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Couchsurfing in Neuquen, Argentina - Transience Divine
January 25th, 2008
02:01 pm


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Couchsurfing in Neuquen, Argentina
I write this on the 14 hour bus ride to Buenos Aires, munching on a sweet cone of dulce de leche. The last two days have been some of the best in years, filled with homecooked feasts, endless laughs, and incredible kindness. I know I can wax hyperbolic, but this has been an unforgettable, eye-opening experience to the joys of Argentina.

My beautiful couchsurfing hosts, Adriana and her daughter Maria Jose, have been more welcoming than I imagined possible. Adriana is a professor and former dean at the University in Neuquen, teaching tourism and its environmental consequences, very kind and a great cook. Maria Jose (Majo?) studies social communication (media studies) in Buenos Aires-- she's smart, talented, environmentally- and socially-conscious, and hot. They were patient with my Spanish (but good English speakers), and Majo filled papers writing words I didn't know. They live on 7 ha, with fields and (a little) forest, a small orchard, vineyard, and garden, five dogs, and an absolutely beautiful house.

They also have an outdoor mud-brick oven (a la Crook'd Cat), where they cooked delicious homemade empanadas (pockets of meat), bread, and a big parradilla (Argentine BBQ)-- they let me help make the fire. Plus, over the two days I was there, there was pickled fish and a wild rice fish dish (Majo and her father caught the fish themselves), work-of-art salad and pizza, and sweets from Argentina's favorite. We ate it all over plenty of good discussion and wine.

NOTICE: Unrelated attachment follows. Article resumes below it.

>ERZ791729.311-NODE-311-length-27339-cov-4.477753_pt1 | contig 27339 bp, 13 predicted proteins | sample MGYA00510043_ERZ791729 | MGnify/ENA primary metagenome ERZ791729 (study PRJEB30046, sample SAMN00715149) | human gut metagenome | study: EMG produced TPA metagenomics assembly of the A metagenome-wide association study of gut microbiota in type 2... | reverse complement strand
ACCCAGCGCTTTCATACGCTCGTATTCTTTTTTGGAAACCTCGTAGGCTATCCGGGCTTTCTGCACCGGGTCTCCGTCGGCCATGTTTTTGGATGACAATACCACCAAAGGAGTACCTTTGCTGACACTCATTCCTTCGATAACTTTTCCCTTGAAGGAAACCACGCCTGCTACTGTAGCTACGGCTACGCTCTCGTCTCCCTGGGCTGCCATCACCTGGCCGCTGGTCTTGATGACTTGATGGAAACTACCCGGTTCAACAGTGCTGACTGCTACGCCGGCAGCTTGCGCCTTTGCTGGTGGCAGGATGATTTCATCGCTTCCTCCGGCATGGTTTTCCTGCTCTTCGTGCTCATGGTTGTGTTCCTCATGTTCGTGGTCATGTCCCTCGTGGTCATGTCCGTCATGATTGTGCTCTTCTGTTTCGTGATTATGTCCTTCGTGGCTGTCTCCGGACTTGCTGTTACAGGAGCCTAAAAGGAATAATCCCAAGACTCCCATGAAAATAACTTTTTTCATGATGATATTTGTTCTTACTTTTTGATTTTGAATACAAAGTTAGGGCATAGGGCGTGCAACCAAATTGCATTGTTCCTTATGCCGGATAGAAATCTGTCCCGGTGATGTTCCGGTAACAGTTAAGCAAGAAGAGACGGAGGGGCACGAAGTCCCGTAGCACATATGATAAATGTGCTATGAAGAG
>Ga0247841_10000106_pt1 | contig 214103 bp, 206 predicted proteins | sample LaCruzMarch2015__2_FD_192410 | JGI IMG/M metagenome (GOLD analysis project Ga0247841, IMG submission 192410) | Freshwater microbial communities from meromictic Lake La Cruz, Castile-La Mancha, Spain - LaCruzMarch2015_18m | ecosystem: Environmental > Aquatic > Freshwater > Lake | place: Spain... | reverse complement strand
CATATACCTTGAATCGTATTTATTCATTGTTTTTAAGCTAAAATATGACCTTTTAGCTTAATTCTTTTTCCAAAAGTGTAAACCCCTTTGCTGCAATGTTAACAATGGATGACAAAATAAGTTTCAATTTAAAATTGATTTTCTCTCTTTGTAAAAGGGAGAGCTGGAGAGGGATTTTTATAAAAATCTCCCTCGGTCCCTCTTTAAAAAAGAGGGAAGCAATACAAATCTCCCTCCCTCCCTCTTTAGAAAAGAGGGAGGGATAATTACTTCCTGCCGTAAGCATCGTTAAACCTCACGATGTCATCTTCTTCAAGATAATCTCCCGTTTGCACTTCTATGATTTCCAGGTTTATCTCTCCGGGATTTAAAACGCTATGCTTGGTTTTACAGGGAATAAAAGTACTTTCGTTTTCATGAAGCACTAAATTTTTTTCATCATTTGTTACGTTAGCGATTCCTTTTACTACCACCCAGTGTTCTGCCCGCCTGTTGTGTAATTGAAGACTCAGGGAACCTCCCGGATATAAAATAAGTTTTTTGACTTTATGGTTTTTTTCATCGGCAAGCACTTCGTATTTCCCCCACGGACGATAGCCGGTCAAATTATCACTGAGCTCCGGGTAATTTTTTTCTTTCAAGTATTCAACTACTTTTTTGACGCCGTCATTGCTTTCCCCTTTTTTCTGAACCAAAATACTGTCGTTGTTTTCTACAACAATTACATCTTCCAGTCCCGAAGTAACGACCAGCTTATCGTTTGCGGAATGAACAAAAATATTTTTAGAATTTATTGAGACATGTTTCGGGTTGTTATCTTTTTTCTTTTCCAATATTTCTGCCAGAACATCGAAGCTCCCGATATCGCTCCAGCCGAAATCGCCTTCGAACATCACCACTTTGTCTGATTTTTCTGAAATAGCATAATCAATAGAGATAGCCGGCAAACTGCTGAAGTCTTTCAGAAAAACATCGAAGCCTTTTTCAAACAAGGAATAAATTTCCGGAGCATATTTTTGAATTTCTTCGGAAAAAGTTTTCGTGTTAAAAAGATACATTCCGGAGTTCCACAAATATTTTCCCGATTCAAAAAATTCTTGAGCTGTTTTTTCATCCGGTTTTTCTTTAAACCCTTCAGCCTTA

The first morning, I lazed in their hammock with a book of Majo's (El Principito) while she did crafts. After more food, Majo showed me the city. Every block, it seemed, as we walked and talked, Majo would run into friends, and they would laugh and talk for a couple minutes, with cheek-kisses to me. Majo told me about the city in her youth, where everyone in town gathered at the big market, where she would dance every night. A river borders the city, an easy walk from the center, where people chill and play in the water, and beyond which is sudden forest green. We walked in the river and had ice creams. Before heading back, we drove to the other side of the center, to a huge planned canyon landscape of trees and trails, where people run and bike and walk and sit in the stark beauty.

Maria Jose drove me back to the bus station, with a full tummy, a head of beer, and lots to think about.

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